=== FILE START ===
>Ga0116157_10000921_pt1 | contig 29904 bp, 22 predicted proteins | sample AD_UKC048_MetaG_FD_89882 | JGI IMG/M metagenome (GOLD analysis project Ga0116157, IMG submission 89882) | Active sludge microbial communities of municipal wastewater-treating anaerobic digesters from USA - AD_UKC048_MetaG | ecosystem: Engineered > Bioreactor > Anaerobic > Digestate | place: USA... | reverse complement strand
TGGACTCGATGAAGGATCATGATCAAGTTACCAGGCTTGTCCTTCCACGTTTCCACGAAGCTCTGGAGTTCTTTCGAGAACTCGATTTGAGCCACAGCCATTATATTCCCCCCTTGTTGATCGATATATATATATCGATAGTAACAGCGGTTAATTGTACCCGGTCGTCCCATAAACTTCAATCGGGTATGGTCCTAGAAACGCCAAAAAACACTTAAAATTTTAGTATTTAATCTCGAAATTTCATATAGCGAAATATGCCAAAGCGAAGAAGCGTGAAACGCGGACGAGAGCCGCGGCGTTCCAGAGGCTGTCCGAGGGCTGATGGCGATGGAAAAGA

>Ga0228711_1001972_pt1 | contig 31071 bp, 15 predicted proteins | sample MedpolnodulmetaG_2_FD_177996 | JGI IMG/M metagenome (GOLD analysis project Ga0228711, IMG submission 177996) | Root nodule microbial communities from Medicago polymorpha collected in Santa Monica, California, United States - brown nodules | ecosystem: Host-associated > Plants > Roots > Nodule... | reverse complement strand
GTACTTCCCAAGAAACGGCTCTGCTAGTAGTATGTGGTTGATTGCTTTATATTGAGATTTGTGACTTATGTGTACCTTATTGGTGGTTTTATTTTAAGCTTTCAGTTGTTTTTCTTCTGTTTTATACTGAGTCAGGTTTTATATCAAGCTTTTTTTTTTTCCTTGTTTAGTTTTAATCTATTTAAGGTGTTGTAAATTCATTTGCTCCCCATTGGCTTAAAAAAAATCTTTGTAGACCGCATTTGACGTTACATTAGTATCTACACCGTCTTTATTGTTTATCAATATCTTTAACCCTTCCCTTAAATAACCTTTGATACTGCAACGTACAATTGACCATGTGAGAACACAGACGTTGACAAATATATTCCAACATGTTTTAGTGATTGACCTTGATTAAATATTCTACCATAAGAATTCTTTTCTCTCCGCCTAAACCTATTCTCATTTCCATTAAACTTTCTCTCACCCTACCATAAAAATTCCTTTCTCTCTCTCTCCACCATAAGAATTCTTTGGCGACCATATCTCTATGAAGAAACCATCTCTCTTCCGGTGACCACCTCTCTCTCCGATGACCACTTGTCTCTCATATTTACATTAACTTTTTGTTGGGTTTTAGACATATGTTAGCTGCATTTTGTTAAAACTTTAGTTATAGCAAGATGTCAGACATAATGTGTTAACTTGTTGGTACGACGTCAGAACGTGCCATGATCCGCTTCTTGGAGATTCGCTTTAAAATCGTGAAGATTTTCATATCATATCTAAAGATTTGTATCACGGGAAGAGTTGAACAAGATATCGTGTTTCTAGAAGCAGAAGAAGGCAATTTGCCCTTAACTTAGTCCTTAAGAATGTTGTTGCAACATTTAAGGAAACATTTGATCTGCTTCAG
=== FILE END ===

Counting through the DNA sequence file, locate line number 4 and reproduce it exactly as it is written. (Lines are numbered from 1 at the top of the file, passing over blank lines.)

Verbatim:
GTACTTCCCAAGAAACGGCTCTGCTAGTAGTATGTGGTTGATTGCTTTATATTGAGATTTGTGACTTATGTGTACCTTATTGGTGGTTTTATTTTAAGCTTTCAGTTGTTTTTCTTCTGTTTTATACTGAGTCAGGTTTTATATCAAGCTTTTTTTTTTTCCTTGTTTAGTTTTAATCTATTTAAGGTGTTGTAAATTCATTTGCTCCCCATTGGCTTAAAAAAAATCTTTGTAGACCGCATTTGACGTTACATTAGTATCTACACCGTCTTTATTGTTTATCAATATCTTTAACCCTTCCCTTAAATAACCTTTGATACTGCAACGTACAATTGACCATGTGAGAACACAGACGTTGACAAATATATTCCAACATGTTTTAGTGATTGACCTTGATTAAATATTCTACCATAAGAATTCTTTTCTCTCCGCCTAAACCTATTCTCATTTCCATTAAACTTTCTCTCACCCTACCATAAAAATTCCTTTCTCTCTCTCTCCACCATAAGAATTCTTTGGCGACCATATCTCTATGAAGAAACCATCTCTCTTCCGGTGACCACCTCTCTCTCCGATGACCACTTGTCTCTCATATTTACATTAACTTTTTGTTGGGTTTTAGACATATGTTAGCTGCATTTTGTTAAAACTTTAGTTATAGCAAGATGTCAGACATAATGTGTTAACTTGTTGGTACGACGTCAGAACGTGCCATGATCCGCTTCTTGGAGATTCGCTTTAAAATCGTGAAGATTTTCATATCATATCTAAAGATTTGTATCACGGGAAGAGTTGAACAAGATATCGTGTTTCTAGAAGCAGAAGAAGGCAATTTGCCCTTAACTTAGTCCTTAAGAATGTTGTTGCAACATTTAAGGAAACATTTGATCTGCTTCAG